Don’t miss the total solar eclipse on Monday. That’s the final piece of advice from Assistant City Administrator James Schmieder.

“It’s going to be fantastic,” Schmieder said.

Union is near the center of a narrow strip that allows viewers to see the total solar eclipse, dubbed “The Great American Eclipse,” for 2 minutes and 37 seconds, from 1:15:34 p.m. to 1:18:11 p.m.

A partial eclipse will be from 11:48 a.m. until the total eclipse, and then after the total eclipse until about 2:30 p.m.

Union Police Chief Norman Brune reminds residents that traffic in the city may be congested.

“If you don’t have to be out, it might be best to stay home,” he said. “(Union residents have) a front row seat.”

Police presence in the city will be ramped up beginning Friday.

“We’ve prepared as much as we can,” Brune said. “We’re beefing up our presence throughout the weekend and we’ll be ready to add more personnel as the need arises.”

City officials have said they’re expecting in the ballpark of 10,000 to 30,000 visitors for the upcoming eclipse.

Picnic in the Dark

The city will host a Picnic in the Dark total eclipse viewing event in Veterans Memorial Park Monday from 8 a.m. to 5 p.m.

Schmieder urged people to plan ahead and reminds residents that they can see the eclipse from anywhere in the city.

Those who do decide to visit the Picnic in the Dark should bring supplies and plan for possible delays.

Business Prep

Area businesses are planning ahead for the expected influx of visitors.

Walmart Assistant Store Manager Tim Arnette said the store has been stocked with sextra merchandise. Sun-themed items, such as Sundrop, Sunkist and Capri Sun drinks will be available.

While managers do expect a busy day, they’re planning for crowds similar to those at Christmas. The store is sold out of solar eclipse viewing glasses.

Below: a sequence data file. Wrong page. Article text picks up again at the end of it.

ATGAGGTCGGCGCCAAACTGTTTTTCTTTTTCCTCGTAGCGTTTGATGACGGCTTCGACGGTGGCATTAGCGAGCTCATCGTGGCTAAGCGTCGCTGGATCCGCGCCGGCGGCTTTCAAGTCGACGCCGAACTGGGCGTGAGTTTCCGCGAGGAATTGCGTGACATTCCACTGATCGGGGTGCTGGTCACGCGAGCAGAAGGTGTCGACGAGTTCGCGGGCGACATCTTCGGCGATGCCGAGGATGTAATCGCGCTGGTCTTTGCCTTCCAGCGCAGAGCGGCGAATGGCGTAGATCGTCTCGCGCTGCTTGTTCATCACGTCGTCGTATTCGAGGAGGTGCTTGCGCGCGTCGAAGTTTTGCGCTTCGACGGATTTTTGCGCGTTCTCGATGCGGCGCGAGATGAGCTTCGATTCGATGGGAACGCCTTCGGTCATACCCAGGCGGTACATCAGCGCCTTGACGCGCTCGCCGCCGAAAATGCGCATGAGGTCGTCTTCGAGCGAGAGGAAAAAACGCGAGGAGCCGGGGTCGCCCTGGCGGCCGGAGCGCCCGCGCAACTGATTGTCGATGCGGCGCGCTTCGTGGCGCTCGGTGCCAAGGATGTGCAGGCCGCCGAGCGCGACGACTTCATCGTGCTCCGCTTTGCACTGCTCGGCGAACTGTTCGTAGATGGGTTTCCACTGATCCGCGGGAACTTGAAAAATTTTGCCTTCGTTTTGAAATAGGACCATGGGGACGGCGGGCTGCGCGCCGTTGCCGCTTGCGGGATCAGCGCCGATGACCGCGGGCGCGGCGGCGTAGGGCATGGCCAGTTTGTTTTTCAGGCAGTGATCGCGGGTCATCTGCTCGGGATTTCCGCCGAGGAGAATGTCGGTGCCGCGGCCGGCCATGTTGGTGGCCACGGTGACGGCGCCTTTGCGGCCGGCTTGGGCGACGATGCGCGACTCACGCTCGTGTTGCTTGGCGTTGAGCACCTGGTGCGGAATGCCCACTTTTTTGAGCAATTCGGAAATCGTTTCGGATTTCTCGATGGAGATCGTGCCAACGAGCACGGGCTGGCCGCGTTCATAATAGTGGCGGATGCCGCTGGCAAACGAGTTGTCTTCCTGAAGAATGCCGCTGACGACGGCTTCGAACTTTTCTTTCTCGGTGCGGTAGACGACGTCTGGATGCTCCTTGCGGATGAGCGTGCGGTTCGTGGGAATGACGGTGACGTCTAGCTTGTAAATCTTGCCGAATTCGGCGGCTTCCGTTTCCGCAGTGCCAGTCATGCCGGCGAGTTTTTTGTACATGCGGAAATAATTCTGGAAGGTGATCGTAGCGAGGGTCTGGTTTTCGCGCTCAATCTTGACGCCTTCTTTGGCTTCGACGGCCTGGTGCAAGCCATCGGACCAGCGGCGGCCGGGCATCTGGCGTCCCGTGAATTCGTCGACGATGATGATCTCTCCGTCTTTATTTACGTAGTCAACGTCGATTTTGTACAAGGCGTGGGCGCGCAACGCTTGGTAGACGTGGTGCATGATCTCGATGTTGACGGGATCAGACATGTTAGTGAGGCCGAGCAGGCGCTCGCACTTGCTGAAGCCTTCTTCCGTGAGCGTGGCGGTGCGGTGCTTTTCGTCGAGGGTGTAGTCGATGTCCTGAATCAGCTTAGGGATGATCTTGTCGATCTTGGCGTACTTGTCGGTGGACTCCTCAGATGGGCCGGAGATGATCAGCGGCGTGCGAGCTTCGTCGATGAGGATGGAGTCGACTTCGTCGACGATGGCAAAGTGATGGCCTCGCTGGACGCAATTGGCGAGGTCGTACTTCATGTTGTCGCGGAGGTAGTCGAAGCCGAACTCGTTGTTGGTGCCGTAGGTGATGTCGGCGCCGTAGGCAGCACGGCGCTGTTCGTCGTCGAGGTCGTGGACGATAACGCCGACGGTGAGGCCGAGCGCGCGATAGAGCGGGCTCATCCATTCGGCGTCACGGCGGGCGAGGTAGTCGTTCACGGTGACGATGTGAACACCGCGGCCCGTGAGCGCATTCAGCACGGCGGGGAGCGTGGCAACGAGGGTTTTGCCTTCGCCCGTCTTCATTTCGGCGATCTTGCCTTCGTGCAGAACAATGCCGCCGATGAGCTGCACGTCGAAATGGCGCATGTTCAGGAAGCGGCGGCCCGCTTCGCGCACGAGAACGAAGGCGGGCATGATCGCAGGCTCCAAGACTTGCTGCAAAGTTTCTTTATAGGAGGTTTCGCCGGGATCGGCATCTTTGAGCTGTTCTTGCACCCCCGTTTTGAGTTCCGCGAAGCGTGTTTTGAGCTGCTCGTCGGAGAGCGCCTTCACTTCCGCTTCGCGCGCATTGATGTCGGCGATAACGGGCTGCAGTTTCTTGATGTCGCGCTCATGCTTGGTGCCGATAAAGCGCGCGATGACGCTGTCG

At Fricks, General Manager Matt Heidmann said he expects an increase in sales and foot traffic through the weekend, but expects to be back to business as usual Monday. The store will close for 20 to 30 minutes for associates to view the total solar eclipse.

As far as merchandise, Heidmann said the store stocked up on snack and non-refrigerated foods for those staying in hotels and on campgrounds.

The store does not have viewing glasses available.

Food establishments said they’re not sure what to expect in terms of crowds.

“People are saying we’re going to get inundated, but is it a Y2K thing, where it’s all hype and no substance?” asked Lenny Aiello, owner of Big Boys Pub and Subs.

To be on the safe side, he bulked up food orders, but other than that, he hasn’t done much.

“I’m not sure how much it’s going to affect us,” he said.

At Hagie’s Nineteen, which is open from 11 a.m. to 1:30 a.m., Leah Obermark said she expects the restaurant’s late hours to help with business. Extra food has been ordered and eclipse specials will run.

White Rose will be open normal hours and plans to run eclipse specials, an employee said.

Brent Kluesner, vice president of seven Fas-Trip convenience stores in Franklin County, including locations in the eclipse epicenter of Union and Sullivan, said they are expecting a 20 percent increase in business.

The Missouri Department of Transportation and local authorities have cautioned motorists about potential gridlock on local streets and highways before and after the eclipse.